Williams L, Frenneaux M (2006) Diastolic ventricular interaction: from physiology to clinical practice. Nat Clin Pract Cardiovasc Med 3(7):368–376CrossRefGoogle Scholar
 Xi J, Lamata P, Lee J, Moireau P, Chapelle D, Smith N (2011) Myocardial transversely isotropic material parameter estimation from insilico measurements based on a reducedorder unscented Kalman filter. J Mech Behav Biomed Mater 4(7):1090–1102CrossRefGoogle Scholar
 Xi J, Lamata P, Niederer S, Land S, Shi W, Zhuang X, Ourselin S, Duckett SG, Shetty AK, Rinaldi CA, Rueckert D, Razavi R, Smith NP (2013) The estimation of patientspecific cardiac diastolic functions from clinical measurements. Med Image Anal 17(2):133–146CrossRefGoogle Scholar
 Xi J, Shi W, Rueckert D, Razavi R, Smith NP, Lamata P (2014) Understanding the need of ventricular pressure for the estimation of diastolic biomarkers. Biomech Model Mechanobiol 13(4):747–757CrossRefGoogle Scholar
 Yin FC, Chan CC, Judd RM (1996) Compressibility of perfused passive myocardium. Am J Physiol 271(5 Pt 2):H1864–H1870Google Scholar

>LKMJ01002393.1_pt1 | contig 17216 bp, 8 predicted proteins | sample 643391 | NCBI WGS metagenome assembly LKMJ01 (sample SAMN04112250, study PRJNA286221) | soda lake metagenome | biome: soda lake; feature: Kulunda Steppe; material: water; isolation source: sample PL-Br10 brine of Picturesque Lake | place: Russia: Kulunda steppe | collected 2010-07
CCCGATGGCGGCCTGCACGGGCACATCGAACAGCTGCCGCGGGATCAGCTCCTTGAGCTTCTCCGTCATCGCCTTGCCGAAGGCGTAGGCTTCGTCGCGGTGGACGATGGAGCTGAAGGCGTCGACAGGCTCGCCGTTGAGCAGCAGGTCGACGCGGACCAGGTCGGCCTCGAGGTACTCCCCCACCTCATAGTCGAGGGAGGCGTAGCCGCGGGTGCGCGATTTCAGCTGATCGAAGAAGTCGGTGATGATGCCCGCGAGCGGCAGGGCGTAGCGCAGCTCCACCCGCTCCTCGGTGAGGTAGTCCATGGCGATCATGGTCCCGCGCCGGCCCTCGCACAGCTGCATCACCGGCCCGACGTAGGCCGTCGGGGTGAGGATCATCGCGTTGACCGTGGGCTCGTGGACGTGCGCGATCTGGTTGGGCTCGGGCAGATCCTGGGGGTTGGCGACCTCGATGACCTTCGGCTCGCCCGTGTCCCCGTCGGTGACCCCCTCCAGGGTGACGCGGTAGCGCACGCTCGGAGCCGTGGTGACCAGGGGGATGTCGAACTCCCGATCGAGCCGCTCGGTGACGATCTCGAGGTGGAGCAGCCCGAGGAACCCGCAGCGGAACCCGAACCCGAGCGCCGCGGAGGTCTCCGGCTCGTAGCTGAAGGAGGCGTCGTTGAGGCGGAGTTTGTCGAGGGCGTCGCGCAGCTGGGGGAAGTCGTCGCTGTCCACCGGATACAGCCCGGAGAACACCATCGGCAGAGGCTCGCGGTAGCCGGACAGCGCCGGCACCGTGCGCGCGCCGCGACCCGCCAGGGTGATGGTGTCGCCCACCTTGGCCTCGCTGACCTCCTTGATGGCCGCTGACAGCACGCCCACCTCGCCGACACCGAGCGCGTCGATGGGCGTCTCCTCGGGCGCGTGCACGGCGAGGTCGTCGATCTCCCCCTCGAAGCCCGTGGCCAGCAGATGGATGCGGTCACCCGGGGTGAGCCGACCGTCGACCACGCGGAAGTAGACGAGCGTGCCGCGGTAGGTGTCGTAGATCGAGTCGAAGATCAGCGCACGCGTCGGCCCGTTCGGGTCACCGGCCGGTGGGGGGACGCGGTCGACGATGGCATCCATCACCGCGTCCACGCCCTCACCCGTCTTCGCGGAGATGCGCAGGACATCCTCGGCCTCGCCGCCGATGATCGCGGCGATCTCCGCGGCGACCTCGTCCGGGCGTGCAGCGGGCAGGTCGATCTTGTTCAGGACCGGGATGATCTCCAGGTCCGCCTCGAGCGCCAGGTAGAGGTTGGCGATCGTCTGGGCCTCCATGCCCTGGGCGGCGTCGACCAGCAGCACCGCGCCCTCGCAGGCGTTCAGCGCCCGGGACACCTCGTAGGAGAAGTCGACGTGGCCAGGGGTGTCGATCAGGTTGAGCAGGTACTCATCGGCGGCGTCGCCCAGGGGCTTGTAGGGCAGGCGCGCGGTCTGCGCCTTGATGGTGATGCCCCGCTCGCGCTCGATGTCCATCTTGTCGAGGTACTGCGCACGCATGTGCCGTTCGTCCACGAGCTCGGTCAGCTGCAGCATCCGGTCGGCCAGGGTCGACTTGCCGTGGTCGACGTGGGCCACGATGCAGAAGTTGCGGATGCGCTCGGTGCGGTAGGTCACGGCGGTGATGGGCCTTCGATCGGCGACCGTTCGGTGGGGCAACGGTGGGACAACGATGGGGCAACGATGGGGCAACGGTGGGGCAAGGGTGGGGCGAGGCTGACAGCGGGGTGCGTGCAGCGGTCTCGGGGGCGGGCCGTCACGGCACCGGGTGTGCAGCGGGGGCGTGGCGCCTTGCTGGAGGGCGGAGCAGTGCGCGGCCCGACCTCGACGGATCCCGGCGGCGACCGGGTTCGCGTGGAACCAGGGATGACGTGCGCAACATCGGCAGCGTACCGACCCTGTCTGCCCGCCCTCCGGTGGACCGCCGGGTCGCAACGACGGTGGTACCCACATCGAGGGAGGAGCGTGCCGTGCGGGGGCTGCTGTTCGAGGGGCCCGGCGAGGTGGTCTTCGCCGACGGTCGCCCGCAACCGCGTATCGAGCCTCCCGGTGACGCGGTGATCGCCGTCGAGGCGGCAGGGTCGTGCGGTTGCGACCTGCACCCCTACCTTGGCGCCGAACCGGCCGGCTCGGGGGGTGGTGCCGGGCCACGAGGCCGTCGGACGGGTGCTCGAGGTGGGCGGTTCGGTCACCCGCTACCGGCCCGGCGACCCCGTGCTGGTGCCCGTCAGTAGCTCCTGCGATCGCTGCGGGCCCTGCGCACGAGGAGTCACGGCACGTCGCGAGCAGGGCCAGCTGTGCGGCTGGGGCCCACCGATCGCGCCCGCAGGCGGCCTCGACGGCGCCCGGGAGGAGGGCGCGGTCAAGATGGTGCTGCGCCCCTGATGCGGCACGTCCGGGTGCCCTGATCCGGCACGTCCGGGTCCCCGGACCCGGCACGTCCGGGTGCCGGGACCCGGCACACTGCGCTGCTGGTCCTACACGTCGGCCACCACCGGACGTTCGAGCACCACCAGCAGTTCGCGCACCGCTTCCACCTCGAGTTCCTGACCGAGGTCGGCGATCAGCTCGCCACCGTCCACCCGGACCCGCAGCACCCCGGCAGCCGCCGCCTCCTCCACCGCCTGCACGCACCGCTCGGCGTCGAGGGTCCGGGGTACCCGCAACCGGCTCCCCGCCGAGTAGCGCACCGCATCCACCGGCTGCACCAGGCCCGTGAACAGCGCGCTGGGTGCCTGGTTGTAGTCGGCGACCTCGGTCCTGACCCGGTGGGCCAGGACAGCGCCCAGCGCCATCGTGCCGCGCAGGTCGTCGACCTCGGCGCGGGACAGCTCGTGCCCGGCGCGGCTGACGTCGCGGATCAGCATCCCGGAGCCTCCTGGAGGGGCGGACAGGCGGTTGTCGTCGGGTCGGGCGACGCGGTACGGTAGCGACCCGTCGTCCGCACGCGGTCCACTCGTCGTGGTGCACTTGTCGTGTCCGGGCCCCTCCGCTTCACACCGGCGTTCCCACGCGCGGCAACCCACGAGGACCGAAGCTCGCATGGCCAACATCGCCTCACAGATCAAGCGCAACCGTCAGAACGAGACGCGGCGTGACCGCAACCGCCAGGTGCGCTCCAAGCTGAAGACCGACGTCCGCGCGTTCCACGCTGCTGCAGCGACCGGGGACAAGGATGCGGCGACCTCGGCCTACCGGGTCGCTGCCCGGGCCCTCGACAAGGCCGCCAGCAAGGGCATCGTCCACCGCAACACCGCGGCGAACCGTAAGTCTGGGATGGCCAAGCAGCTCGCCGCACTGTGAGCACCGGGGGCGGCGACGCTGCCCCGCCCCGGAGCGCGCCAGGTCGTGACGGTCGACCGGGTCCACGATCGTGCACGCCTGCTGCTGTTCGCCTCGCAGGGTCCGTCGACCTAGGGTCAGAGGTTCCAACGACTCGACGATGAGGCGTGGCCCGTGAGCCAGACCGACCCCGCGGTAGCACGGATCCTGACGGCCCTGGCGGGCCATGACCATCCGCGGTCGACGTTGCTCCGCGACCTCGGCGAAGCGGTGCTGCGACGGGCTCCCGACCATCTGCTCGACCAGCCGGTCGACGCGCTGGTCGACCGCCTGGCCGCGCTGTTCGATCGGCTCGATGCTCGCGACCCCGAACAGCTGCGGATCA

Zile MR, Baicu CF, Gaasch WH (2004) Diastolic heart failureabnormalities in active relaxation and passive stiffness of the left ventricle. N Engl J Med 350(19):1953–1959CrossRefGoogle Scholar
Copyright information
Open AccessThis article is distributed under the terms of the Creative Commons Attribution 4.0 International License (http://creativecommons.org/licenses/by/4.0/), which permits unrestricted use, distribution, and reproduction in any medium, provided you give appropriate credit to the original author(s) and the source, provide a link to the Creative Commons license, and indicate if changes were made.